2. Next, show reference candidates your Work Strengths Summary (Chapter 1). Ask them if they would look it over and give you some feedback (i.e., to highlight skills on the summary sheet that they think are your top strengths as well as to suggest other skills you might have omitted).

  3. Finally, evaluate responses to determine which candidates to select as references. Use the following criteria:
  • Do not select any candidate who is unwilling to review your Work Strengths Summary. Such a person probably will not take the time to write a good letter of recommendation.

  • Also delete any person who heavily corrects your summary, offers minimal input, or seems otherwise detached from the evaluation activity.

  • Select those candidates who are enthusiastic about the skills on your summary sheet or are supportive of your goals.

It's been three weeks since you sent your formal application to a prospective school. More than likely, one of the following has occurred:

Scenario #1

You received a form letter thanking you for your interest, but for one reason or another, denying you an interview.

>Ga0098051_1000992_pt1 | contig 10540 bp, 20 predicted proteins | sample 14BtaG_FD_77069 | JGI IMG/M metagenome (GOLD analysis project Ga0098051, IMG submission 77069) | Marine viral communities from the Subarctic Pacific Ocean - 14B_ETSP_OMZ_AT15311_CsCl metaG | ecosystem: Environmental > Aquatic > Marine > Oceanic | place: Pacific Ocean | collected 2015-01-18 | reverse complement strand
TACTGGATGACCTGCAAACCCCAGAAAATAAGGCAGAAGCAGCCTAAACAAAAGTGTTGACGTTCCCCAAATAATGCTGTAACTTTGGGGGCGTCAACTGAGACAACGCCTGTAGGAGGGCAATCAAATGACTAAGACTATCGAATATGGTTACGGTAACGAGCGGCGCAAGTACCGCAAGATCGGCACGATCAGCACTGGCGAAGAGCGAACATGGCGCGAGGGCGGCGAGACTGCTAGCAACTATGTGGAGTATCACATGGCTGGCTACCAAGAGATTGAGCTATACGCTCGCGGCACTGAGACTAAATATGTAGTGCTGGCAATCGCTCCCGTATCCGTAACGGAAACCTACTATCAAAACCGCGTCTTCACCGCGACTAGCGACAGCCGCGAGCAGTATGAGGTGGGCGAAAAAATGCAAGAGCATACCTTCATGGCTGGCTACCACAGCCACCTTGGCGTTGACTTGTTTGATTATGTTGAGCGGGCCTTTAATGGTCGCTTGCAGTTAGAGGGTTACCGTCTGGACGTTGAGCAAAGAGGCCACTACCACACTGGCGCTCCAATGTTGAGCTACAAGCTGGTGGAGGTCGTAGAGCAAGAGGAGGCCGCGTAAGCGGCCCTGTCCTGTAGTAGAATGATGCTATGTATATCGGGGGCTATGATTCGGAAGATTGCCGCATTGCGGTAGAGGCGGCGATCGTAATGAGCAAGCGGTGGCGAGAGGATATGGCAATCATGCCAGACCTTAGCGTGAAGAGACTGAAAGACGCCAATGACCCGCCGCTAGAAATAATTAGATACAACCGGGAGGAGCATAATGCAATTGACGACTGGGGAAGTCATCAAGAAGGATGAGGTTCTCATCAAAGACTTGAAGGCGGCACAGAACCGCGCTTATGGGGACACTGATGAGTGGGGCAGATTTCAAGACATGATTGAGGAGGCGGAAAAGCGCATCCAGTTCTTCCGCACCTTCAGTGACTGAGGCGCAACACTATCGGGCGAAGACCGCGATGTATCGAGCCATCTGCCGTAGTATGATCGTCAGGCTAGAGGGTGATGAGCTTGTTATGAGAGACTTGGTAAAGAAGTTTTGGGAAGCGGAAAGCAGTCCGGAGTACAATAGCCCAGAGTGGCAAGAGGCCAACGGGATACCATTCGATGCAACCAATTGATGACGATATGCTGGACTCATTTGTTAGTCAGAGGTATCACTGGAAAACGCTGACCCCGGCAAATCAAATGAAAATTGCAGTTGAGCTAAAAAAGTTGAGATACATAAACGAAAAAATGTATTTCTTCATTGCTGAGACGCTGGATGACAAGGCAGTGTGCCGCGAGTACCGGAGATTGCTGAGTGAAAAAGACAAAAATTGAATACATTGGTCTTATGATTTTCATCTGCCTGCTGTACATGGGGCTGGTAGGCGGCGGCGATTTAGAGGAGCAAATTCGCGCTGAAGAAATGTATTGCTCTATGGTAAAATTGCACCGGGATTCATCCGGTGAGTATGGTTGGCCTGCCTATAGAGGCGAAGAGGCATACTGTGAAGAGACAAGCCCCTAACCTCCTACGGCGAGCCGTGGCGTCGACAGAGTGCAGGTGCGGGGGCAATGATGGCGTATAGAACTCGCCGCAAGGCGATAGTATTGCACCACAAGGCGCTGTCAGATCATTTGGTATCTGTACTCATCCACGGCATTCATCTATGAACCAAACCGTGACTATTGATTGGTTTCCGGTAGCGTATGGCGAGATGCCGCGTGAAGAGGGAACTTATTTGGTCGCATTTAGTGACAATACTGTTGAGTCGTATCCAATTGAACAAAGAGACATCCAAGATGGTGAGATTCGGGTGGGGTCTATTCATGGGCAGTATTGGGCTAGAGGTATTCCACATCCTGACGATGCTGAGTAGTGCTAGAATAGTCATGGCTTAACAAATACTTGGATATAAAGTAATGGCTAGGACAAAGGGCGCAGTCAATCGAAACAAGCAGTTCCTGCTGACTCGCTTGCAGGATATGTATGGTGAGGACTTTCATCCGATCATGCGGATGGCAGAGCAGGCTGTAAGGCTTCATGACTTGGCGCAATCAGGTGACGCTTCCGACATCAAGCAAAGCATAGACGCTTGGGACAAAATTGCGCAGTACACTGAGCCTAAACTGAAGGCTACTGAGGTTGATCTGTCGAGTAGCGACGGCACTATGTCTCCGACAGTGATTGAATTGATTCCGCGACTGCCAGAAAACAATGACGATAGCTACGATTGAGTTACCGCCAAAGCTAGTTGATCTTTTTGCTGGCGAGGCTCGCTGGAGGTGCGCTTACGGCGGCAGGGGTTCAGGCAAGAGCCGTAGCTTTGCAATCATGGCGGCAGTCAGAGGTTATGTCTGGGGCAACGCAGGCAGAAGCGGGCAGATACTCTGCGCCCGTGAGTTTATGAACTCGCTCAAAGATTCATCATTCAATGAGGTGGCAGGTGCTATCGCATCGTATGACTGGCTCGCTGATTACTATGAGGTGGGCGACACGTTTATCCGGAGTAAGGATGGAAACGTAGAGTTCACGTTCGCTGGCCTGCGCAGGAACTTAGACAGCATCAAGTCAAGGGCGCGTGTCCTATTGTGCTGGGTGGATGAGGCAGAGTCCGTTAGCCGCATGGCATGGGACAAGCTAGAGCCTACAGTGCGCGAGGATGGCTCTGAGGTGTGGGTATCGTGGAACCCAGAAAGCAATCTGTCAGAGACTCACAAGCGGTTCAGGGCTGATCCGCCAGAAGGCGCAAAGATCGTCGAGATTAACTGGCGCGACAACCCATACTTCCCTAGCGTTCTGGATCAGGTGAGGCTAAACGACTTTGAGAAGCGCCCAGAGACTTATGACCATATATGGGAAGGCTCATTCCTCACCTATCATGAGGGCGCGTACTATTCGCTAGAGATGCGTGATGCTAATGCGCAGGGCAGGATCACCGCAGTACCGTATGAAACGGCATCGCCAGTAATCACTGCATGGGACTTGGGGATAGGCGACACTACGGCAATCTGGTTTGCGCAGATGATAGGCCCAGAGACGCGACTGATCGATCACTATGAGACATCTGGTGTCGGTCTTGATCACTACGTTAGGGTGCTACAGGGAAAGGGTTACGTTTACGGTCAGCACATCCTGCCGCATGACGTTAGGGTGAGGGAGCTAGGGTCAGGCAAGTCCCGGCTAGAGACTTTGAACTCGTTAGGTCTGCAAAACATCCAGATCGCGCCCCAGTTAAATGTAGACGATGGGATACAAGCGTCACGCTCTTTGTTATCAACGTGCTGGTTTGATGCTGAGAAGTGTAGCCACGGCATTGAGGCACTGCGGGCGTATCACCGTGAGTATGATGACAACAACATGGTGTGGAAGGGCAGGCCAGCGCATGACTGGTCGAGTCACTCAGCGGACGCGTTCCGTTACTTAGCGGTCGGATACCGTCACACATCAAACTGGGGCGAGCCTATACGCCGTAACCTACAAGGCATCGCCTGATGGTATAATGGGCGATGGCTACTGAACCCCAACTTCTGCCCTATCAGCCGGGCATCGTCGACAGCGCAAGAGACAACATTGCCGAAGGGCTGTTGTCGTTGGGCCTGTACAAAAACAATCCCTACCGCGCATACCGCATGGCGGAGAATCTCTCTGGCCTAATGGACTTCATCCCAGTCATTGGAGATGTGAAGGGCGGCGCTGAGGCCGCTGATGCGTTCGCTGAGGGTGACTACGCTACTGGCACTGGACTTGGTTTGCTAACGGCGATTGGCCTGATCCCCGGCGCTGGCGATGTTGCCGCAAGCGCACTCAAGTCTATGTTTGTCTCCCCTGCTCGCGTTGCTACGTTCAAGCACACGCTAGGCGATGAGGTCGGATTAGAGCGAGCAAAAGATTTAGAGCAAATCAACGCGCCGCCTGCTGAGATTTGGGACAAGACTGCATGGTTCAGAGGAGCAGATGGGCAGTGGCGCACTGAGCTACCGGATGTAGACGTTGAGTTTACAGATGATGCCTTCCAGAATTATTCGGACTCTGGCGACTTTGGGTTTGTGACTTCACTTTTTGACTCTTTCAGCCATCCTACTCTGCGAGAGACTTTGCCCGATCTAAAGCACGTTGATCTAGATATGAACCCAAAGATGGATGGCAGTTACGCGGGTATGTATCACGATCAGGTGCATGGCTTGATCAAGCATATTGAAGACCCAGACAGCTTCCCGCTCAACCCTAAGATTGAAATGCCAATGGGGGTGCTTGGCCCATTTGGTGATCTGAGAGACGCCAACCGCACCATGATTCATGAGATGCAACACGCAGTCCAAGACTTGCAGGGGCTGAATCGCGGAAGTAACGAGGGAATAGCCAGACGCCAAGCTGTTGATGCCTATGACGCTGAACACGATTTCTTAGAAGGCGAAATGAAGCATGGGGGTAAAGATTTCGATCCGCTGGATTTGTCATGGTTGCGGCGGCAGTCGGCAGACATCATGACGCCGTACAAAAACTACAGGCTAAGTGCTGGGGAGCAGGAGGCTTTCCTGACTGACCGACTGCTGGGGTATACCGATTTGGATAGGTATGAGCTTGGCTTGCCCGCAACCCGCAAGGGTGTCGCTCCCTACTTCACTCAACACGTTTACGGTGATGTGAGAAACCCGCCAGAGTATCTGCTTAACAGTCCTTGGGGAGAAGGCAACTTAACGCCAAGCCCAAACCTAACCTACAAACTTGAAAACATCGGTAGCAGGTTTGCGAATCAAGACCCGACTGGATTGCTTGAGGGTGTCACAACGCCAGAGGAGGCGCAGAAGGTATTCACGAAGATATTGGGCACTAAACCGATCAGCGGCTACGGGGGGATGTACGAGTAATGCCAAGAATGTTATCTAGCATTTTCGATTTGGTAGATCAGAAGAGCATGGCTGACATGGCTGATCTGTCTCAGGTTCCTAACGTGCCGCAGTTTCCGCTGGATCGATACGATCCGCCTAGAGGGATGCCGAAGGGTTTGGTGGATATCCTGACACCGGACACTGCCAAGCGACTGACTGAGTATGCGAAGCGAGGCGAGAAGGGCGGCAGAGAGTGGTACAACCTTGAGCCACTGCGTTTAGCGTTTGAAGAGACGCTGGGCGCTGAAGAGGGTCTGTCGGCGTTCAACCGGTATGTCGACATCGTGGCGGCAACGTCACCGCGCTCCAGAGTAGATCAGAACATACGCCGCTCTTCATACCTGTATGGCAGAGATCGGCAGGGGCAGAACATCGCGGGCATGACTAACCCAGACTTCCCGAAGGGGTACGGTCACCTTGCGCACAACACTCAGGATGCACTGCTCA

ACTION: Send the employer a letter that: (1) thanks him or her for responding to your inquiry, (2) addresses the employer's concern about you (if the employer stated one in the letter), and (3) asks the employer to keep you in mind for future job openings or interview opportunities. Then, at least every few months, check in via follow-up call or follow-up card.

Scenario #2

You have received no response.

ACTION: Pick up the phone and follow up. Example:

Teacher: Hello, this is Maria Jones. A few months ago I applied for a teaching position in your school district. I would like very much to sit down and talk with you about the needs of your district and how my experience and skills might serve those needs.

Employer: I'm sorry, but we're very busy around here right now. There's just no time to set up an appointment. Besides, we're not really expecting any openings in the near future.

Teacher: Thank you, Dr. Smithers. I understand. May I call again in a few months to see how your needs stand then? I would very much like to work in your district. I'm particularly interested in working with reluctant learners and think your district is developing some very exciting programs in this area.

Employer: I'm glad to hear you're interested in our new education programs. I guess it couldn't hurt to check in again later.

Teacher: Thank you for your time. I'll speak with you again soon.